Connected to a smartphone app, the analyzer consists of an optical attachment and a disposable device into which the unprocessed semen sample is deposited.
Described in their newly published study as fast, easy to use and inexpensive, it measures sperm concentration and motility and can be used at home just like a pregnancy test for women.
The researchers, who plan to file for US Food and Drug Administration approval of the analyzer, say it’s still in the prototype stage.
Infertility affects up to 12 per cent of the world’s male population, and the cultural and social stigma of the condition hinders many men from getting tested, the researchers write in the US-based journal Science Translational Medicine.
“Men have to provide semen samples in these rooms at a hospital, a situation in which they often experience stress, embarrassment, pessimism and disappointment,” says the head of the study, Hadi Shafiee, a faculty member at Harvard Medical School’s Brigham and Women’s Hospital in Boston.
“Current clinical tests are lab-based, time-consuming and subjective.”
The application processes data obtained by the smartphone camera using the optical attachment. Analysis takes less than five seconds, according to the researchers, who say the total material cost to fabricate the analyzer is 4.45 US dollars.
Shafiee’s team tested the analyzer on 350 semen specimens at a fertility clinic and say its accuracy was very similar to that of computer-assisted laboratory analysis, even when the test was performed by untrained users.
According to the researchers, it detected with nearly 98 per cent accuracy abnormal semen samples based on World Health Organization (WHO) guidelines: sperm concentrations below 15 million sperm per millimetre and with less than 40 per cent motility.
The current standard methods to diagnose male infertility, manual microscope-based testing and computer-assisted semen analysis (CASA), are labour-intensive, expensive, and laboratory-based, the researchers point out.
Many fertility clinics and small hospitals lack CASA-based platforms and so use a time-consuming – and subjective – manual method for semen analysis, they add.
With the smartphone-based analyzer, the analysis can be performed at home or in a remote clinic without access to laboratory equipment, the researchers say.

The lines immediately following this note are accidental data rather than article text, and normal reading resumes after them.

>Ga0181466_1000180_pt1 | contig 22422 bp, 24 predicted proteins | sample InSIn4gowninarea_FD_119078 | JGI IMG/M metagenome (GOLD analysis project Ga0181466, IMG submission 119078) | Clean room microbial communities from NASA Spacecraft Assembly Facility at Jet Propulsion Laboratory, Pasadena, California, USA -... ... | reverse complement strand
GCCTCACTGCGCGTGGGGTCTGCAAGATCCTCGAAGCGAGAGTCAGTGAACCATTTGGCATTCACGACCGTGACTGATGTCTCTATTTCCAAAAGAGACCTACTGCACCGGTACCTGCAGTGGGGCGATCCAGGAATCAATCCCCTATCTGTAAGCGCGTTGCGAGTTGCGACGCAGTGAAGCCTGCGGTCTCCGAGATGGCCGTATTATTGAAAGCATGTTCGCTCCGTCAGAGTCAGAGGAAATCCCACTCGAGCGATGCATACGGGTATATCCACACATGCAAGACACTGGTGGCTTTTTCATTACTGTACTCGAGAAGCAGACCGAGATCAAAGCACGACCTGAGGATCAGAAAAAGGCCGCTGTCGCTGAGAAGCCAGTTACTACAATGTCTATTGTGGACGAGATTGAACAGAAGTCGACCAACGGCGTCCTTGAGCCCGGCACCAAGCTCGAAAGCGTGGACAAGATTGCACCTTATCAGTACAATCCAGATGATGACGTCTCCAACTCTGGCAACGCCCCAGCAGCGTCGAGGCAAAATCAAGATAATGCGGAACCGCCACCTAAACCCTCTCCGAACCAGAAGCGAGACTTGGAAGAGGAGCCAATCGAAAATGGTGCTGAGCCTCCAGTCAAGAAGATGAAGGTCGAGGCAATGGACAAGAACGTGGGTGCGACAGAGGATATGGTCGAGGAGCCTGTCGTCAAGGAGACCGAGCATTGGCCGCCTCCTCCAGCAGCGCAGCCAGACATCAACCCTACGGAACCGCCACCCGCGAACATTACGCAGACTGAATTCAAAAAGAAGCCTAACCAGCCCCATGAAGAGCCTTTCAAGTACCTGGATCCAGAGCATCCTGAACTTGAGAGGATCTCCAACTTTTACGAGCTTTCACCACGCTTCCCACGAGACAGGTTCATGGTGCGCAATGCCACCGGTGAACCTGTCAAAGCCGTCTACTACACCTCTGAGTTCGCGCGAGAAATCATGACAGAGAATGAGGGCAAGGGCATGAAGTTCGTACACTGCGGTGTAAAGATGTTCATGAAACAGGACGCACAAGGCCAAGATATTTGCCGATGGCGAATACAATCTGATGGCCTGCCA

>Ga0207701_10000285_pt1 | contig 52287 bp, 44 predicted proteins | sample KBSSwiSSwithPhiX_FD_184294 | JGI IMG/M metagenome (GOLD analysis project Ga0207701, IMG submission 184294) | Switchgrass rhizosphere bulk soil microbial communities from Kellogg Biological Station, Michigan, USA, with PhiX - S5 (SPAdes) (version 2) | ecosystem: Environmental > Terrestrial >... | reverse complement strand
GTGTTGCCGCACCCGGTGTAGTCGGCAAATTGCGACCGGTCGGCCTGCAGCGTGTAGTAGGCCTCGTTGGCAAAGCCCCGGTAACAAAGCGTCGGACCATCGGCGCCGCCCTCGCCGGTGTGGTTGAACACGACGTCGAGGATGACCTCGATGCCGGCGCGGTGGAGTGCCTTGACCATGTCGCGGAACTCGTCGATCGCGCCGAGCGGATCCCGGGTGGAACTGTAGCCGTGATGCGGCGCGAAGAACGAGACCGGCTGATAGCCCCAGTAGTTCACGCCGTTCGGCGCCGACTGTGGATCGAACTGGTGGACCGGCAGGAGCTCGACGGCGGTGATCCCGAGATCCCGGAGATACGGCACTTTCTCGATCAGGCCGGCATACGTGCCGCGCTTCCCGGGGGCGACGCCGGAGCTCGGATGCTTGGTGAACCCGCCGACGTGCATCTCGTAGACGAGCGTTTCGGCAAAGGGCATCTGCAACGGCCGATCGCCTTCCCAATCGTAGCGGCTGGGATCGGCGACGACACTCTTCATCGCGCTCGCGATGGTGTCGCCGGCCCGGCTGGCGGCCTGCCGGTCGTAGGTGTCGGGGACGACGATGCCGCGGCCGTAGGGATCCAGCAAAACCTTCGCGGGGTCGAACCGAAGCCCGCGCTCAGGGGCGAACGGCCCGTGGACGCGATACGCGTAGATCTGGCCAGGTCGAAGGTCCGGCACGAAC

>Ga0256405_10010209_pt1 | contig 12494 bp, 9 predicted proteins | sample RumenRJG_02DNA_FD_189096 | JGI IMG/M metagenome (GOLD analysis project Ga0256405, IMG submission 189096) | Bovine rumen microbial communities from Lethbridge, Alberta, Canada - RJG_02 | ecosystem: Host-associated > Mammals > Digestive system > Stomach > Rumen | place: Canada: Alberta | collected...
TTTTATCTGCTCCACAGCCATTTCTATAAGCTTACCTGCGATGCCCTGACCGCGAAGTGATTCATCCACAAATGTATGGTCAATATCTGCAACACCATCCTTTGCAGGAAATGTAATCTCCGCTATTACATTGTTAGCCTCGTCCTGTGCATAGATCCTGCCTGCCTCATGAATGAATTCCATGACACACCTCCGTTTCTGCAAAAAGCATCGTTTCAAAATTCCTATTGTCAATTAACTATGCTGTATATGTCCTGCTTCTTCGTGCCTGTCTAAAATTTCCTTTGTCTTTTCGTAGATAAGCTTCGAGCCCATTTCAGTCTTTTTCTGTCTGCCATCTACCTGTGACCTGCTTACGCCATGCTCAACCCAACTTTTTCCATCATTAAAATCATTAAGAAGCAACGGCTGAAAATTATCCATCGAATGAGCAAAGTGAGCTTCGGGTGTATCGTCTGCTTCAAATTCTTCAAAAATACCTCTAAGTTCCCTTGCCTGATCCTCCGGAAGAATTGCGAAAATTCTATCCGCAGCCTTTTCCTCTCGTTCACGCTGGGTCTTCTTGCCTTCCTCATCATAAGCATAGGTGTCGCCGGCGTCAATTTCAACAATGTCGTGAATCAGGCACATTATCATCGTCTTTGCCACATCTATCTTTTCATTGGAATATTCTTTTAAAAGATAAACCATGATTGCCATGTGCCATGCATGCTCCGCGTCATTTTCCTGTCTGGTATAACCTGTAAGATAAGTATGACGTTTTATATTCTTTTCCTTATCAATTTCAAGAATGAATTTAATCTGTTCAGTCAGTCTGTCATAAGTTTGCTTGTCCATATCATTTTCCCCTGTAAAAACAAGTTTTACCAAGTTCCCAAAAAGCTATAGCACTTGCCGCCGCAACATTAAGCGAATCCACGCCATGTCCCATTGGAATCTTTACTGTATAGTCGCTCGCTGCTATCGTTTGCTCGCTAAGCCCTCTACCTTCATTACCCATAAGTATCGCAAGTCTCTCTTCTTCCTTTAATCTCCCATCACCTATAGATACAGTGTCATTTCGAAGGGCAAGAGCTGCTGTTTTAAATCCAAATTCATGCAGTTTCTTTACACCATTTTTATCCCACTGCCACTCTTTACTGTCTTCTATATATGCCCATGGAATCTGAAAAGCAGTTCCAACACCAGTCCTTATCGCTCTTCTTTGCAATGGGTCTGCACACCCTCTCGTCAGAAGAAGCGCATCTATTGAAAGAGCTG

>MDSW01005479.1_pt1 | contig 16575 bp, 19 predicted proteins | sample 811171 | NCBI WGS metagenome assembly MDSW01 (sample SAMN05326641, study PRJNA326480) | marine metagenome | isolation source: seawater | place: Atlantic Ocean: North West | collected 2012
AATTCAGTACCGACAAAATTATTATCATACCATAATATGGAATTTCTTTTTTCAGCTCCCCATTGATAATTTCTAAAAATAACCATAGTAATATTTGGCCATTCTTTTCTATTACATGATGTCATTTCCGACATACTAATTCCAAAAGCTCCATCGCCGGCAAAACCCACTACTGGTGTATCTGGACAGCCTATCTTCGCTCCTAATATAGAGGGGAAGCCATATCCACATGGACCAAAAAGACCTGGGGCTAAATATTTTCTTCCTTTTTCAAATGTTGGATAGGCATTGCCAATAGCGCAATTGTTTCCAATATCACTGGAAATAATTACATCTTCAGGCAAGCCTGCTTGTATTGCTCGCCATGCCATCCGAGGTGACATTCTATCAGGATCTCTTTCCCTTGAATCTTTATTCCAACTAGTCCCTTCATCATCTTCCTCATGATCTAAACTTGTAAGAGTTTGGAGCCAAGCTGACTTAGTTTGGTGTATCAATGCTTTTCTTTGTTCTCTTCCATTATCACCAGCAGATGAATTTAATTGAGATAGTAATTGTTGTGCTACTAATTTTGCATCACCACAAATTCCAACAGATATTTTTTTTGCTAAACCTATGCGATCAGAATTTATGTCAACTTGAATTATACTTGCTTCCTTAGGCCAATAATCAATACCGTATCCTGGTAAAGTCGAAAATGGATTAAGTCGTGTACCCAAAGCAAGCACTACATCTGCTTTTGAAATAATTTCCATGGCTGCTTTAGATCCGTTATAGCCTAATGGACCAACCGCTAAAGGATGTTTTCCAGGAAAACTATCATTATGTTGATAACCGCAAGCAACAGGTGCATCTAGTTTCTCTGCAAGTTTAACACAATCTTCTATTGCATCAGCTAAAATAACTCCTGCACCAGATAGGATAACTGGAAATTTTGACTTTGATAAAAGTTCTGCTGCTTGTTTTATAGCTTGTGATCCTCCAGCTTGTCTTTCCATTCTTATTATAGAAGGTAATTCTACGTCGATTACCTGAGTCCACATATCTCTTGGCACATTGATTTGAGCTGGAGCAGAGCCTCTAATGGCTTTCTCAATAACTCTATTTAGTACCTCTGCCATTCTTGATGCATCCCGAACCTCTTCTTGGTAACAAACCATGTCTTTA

Another possible target group for the analyzer, they note, is men who have undergone a vasectomy, a permanent method of contraception in which a man’s sperm-carrying ducts are cut and sealed.
To verify the success of the surgical procedure, patients are required to monitor their semen quality for three to six months afterwards. Not having to visit a doctor for this would be a major convenience, the researchers say.
However Hans-Christian Schuppe, president of the German Society for Reproductive Medicine, expressed reservations about the new diagnostic tool.
While it is fascinating and would certainly be useful in some cases to perform a semen analysis without a large infrastructure, he says “home tests like this should serve only as a guide and not a substitute for a professional laboratory diagnosis.”
For one thing, Schuppe says, humans are still superior to computer-aided systems in making an overall assessment of sperm quality.
“A practised examiner always has an eye on parameters other than merely the number of sperm and their motility,” he remarks.
The human expert “also assesses their shape and whether there are other cells in the semen sample that could provide further indications of deficient testicular function or other illnesses.”
How men deal with the results of a home test is also problematic, he says.
“From experience I’ve got the feeling that many men and couples are completely overwhelmed by information from the internet. In this sensitive area, medical consultations must continue to take place.”